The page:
Animal Discovery Den
Discover the Den
See the Park differently – stop by our Animal Discovery Den to learn about the wildlife ambassadors that call the Park home. All the animals you’ll meet are unreleasable, meaning they cannot be returned to their wild homes. Wild animals should stay in their natural habitats whenever possible, but sometimes injury, captive breeding, or over reliance on humans makes it hard for them to survive on their own.
In the Den, you’ll get the chance to see where some of our animal educators live when they aren’t busy teaching programs and be able to pick up some new animal facts you might not know. After you’re done exploring indoors, venture out back to see our resident opossums and groundhog in their exhibits. You’ll also enjoy our beautiful Lepidoptera (butterfly & moth) garden with dozens of native plant species meant to support our pollinators.
Want a more personal experience? Join us for an Animal Encounter program. Meet the animals and hear how our ambassadors came to live with us and more about the habitat, adaptations and natural history of their kind. These interactive programs are fun for the whole family and are offered various times throughout the year including summers and holidays. Check out our events calendar for more details.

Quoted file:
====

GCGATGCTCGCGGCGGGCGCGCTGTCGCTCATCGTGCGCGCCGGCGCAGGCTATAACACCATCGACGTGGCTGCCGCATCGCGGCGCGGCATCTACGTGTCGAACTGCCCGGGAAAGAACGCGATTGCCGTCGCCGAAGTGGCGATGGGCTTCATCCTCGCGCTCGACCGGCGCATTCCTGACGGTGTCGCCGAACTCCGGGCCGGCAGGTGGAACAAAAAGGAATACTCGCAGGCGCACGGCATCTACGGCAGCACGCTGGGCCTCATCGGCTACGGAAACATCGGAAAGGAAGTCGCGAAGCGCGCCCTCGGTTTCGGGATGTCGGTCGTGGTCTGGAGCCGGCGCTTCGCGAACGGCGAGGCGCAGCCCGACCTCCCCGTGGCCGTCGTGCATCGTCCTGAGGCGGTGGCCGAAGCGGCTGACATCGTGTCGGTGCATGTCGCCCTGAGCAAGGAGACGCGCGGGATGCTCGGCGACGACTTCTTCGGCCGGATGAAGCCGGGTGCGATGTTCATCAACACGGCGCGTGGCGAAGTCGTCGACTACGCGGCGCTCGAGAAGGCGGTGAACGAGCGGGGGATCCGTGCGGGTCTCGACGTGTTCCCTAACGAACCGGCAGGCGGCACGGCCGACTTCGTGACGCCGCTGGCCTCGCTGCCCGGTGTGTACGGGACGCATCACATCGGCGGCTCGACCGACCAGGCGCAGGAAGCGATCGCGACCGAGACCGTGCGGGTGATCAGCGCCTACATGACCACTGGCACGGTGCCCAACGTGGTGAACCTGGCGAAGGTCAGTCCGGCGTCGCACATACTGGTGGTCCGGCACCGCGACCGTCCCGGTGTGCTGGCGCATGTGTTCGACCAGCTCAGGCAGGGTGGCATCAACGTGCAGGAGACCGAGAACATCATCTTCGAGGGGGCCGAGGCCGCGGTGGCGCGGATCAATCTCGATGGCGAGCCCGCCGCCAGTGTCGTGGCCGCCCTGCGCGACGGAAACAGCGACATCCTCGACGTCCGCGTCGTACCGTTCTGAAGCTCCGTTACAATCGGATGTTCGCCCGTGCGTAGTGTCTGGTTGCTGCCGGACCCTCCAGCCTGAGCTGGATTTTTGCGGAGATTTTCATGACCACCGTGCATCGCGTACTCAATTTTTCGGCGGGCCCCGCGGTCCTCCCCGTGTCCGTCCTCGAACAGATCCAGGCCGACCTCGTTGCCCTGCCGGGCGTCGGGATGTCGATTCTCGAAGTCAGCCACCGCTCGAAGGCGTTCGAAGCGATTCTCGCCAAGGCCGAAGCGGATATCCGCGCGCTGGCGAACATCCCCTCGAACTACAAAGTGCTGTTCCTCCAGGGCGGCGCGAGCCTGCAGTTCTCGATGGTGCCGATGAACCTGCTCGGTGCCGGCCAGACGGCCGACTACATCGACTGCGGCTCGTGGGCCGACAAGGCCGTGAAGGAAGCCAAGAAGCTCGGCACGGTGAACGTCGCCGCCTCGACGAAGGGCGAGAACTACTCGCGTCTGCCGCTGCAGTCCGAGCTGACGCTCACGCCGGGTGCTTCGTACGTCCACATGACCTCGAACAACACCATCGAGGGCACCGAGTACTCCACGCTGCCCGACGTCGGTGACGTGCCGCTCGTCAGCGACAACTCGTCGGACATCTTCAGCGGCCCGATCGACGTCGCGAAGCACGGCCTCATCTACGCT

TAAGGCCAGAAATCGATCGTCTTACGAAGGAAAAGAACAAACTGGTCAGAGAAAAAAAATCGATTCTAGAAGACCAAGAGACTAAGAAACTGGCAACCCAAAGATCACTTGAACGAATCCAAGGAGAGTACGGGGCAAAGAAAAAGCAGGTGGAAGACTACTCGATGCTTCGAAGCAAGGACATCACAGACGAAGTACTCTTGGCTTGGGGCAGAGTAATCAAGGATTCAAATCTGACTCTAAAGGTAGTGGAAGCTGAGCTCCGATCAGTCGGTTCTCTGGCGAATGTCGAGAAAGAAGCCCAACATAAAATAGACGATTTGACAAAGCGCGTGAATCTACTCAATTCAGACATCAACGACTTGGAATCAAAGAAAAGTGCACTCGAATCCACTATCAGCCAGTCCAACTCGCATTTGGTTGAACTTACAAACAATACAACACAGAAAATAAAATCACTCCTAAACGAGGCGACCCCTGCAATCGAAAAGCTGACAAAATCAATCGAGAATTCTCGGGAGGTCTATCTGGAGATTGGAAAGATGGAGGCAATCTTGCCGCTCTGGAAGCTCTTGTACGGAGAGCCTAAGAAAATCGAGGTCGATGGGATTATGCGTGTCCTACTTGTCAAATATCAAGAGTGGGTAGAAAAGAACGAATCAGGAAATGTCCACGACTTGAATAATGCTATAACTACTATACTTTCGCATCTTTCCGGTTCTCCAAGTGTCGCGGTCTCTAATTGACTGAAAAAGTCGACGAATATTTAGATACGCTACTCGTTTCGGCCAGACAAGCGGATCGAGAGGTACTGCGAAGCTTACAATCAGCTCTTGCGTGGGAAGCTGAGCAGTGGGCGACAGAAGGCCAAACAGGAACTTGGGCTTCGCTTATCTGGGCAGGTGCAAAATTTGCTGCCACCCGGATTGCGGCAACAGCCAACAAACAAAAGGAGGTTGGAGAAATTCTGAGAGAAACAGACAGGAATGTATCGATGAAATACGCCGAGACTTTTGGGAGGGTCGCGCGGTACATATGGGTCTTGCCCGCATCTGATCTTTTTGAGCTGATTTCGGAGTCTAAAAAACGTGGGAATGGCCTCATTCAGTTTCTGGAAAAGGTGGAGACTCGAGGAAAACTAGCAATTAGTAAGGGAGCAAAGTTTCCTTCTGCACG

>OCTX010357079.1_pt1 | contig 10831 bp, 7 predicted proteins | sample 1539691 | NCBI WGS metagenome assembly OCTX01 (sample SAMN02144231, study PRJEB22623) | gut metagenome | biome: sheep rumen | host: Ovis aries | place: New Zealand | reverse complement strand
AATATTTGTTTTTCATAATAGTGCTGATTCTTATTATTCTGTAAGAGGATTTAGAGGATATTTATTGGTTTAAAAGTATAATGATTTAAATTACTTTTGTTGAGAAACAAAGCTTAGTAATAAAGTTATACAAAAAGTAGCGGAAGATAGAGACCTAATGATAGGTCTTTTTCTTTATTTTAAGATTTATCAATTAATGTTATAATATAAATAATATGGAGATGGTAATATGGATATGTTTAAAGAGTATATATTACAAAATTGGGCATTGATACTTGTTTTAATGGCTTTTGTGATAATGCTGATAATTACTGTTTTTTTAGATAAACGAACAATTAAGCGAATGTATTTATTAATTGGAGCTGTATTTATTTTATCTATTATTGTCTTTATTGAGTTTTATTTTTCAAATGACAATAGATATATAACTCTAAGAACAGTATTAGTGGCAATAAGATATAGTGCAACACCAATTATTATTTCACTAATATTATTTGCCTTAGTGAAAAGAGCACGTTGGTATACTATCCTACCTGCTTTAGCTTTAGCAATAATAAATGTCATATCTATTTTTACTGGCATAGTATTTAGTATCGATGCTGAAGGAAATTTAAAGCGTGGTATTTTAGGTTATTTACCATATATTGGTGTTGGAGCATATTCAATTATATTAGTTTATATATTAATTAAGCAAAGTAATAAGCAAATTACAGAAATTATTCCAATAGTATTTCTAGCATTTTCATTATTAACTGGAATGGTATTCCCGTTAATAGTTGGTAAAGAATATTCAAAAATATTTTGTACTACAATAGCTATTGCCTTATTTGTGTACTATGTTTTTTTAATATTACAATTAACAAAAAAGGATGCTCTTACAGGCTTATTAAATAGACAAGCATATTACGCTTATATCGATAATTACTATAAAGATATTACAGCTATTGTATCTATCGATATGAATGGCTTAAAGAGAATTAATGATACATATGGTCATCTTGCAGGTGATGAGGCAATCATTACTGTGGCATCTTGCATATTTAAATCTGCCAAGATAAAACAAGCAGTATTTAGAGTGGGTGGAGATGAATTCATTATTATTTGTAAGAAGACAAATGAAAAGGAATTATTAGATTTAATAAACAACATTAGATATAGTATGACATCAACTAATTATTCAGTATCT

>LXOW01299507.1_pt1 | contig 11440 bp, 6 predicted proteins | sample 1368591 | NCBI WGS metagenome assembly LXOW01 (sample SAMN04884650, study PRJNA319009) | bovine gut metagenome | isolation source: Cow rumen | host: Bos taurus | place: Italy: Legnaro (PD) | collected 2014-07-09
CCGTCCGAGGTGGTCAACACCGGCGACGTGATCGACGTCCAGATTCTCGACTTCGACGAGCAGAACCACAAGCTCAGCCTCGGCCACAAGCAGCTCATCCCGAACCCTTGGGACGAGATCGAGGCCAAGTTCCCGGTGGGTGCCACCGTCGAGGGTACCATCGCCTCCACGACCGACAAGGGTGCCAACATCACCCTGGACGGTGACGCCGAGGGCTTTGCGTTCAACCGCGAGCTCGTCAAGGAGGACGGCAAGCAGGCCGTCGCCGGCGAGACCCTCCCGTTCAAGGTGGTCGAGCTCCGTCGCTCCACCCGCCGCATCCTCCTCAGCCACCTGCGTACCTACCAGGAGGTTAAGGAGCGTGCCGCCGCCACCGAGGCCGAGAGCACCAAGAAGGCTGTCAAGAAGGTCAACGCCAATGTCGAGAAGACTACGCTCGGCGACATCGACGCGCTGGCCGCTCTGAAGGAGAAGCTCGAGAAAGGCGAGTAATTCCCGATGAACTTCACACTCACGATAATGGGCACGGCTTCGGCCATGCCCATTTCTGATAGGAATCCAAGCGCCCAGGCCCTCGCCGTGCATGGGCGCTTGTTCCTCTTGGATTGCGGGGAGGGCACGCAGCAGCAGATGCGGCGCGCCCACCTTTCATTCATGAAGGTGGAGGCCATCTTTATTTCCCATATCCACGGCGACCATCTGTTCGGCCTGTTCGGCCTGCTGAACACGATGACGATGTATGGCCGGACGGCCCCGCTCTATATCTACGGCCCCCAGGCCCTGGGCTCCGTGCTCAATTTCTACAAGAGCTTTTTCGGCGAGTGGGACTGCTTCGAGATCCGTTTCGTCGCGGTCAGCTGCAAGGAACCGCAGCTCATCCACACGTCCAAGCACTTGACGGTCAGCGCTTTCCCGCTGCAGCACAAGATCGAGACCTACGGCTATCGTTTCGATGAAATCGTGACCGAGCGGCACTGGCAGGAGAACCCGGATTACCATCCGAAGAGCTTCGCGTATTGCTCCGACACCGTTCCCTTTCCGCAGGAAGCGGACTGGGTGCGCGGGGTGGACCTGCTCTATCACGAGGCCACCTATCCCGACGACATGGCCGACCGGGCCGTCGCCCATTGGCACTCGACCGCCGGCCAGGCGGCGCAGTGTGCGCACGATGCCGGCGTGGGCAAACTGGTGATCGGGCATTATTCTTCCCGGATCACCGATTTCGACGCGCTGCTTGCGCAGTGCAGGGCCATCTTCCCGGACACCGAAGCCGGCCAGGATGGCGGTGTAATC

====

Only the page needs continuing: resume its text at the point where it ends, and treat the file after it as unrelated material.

Steve: Black Rat Snake
I’m the type of snake found all over North Carolina and can sometimes grow to be 7-feet long. People love me because I do an awesome job of keeping down our rodent (mice, for example) populations. Did you know that rodents can spread lots of diseases to you humans? Good thing I’m around to help you out. If you don’t see me in my home at first, look up. I’m a good climber!
Sol and Apollo: Corn Snakes
You may not have heard us called this before, but Corn Snakes are also known as Red Rat Snakes. We are very similar to the Black Rat Snake with whom we share our home, but we don’t get quite as long. Folks believe we got the name Corn Snake because we’re often found hanging out in Corn Cribs where lots of mice can be found eating corn. Did you notice that one of us has a normal color pattern while the other is an albino? Albino Corn Snakes are popular in the pet trade.
Mufasa: Eastern King Snake
Have you heard of a snake that eats other snakes? Well, that’s me, the Eastern King Snake! I am black and have yellow bands in a chainlike pattern on my back. I am often called a Chain King Snake. In the wild I would eat anything I come across such as rodents, eggs, birds, lizards and yes, even other snakes including venomous ones like the Copperhead and the Timber Rattlesnake. You will often find me around farms, near a water source or in suburban areas. Sometimes when I get scared, I will rattle my tail like a rattlesnake to detour predators.
Herbit: American Toad
Don’t let that bumpy skin, long legs and big eyes trick you, I’m not scary at all! Do you know what it took for me to get this look? When toads like myself hatch from our eggs, we don’t have legs like you humans. We’re tadpoles swimming in a pond. Over a couple of months, our legs grow and our body is transformed so we can come out on land. Now look at me hop!
Copes Gray Tree Frog